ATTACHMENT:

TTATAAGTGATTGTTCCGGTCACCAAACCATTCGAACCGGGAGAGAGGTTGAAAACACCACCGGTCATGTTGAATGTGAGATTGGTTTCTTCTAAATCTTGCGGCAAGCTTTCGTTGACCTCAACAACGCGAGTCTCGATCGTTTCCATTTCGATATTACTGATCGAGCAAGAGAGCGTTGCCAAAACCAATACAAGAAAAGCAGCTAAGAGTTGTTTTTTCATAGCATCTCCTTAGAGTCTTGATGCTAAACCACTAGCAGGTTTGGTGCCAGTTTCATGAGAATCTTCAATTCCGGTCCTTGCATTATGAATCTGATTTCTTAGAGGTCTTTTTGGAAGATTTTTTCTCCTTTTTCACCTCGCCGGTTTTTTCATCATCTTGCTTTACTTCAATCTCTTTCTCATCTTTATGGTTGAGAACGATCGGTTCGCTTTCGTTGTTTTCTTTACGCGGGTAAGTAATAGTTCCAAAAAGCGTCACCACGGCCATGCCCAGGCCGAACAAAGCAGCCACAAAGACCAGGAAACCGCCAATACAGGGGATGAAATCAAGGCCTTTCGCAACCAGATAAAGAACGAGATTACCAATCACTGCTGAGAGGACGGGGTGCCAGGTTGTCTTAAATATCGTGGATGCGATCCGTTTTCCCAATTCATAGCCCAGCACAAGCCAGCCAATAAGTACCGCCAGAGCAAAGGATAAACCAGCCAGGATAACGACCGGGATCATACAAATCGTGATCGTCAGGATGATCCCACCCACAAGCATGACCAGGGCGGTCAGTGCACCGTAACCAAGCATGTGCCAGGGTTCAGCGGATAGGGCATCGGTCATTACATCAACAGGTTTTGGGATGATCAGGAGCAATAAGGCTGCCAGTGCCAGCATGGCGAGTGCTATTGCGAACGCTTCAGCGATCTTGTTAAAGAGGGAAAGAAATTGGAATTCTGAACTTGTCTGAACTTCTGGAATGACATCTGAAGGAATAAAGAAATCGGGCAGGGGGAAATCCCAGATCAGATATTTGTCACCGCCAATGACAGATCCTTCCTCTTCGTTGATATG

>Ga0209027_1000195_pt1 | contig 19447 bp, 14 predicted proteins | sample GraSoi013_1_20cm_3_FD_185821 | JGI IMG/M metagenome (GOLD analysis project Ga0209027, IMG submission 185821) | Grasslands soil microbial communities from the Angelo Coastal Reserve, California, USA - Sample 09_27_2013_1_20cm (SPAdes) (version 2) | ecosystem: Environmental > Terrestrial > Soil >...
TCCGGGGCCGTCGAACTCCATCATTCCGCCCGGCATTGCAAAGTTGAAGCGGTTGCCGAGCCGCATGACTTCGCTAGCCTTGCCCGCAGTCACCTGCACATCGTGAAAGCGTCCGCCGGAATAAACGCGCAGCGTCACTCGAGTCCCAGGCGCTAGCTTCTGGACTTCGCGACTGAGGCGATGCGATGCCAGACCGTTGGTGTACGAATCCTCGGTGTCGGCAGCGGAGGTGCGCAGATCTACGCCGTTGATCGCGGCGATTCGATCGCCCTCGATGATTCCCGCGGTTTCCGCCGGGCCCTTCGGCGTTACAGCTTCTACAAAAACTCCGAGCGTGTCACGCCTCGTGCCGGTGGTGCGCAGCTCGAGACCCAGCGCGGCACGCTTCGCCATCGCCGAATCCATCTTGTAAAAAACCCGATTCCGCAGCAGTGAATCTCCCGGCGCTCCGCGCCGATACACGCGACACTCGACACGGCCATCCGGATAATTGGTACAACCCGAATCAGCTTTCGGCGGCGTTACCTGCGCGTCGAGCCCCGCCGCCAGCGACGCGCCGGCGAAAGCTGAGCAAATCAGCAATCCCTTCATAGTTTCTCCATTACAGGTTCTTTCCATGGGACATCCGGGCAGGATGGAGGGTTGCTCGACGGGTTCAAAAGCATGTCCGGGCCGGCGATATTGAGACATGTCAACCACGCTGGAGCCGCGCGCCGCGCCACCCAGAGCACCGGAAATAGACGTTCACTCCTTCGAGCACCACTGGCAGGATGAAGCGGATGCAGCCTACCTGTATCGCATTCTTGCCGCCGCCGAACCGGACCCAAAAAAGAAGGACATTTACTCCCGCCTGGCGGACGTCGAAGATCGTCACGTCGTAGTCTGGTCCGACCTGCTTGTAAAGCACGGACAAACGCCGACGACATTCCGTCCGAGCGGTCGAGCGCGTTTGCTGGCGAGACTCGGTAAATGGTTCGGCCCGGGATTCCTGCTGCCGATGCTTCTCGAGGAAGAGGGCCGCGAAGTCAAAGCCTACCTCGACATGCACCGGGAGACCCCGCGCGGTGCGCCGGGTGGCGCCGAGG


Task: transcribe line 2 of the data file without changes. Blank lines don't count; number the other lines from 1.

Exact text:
>Ga0209027_1000195_pt1 | contig 19447 bp, 14 predicted proteins | sample GraSoi013_1_20cm_3_FD_185821 | JGI IMG/M metagenome (GOLD analysis project Ga0209027, IMG submission 185821) | Grasslands soil microbial communities from the Angelo Coastal Reserve, California, USA - Sample 09_27_2013_1_20cm (SPAdes) (version 2) | ecosystem: Environmental > Terrestrial > Soil >...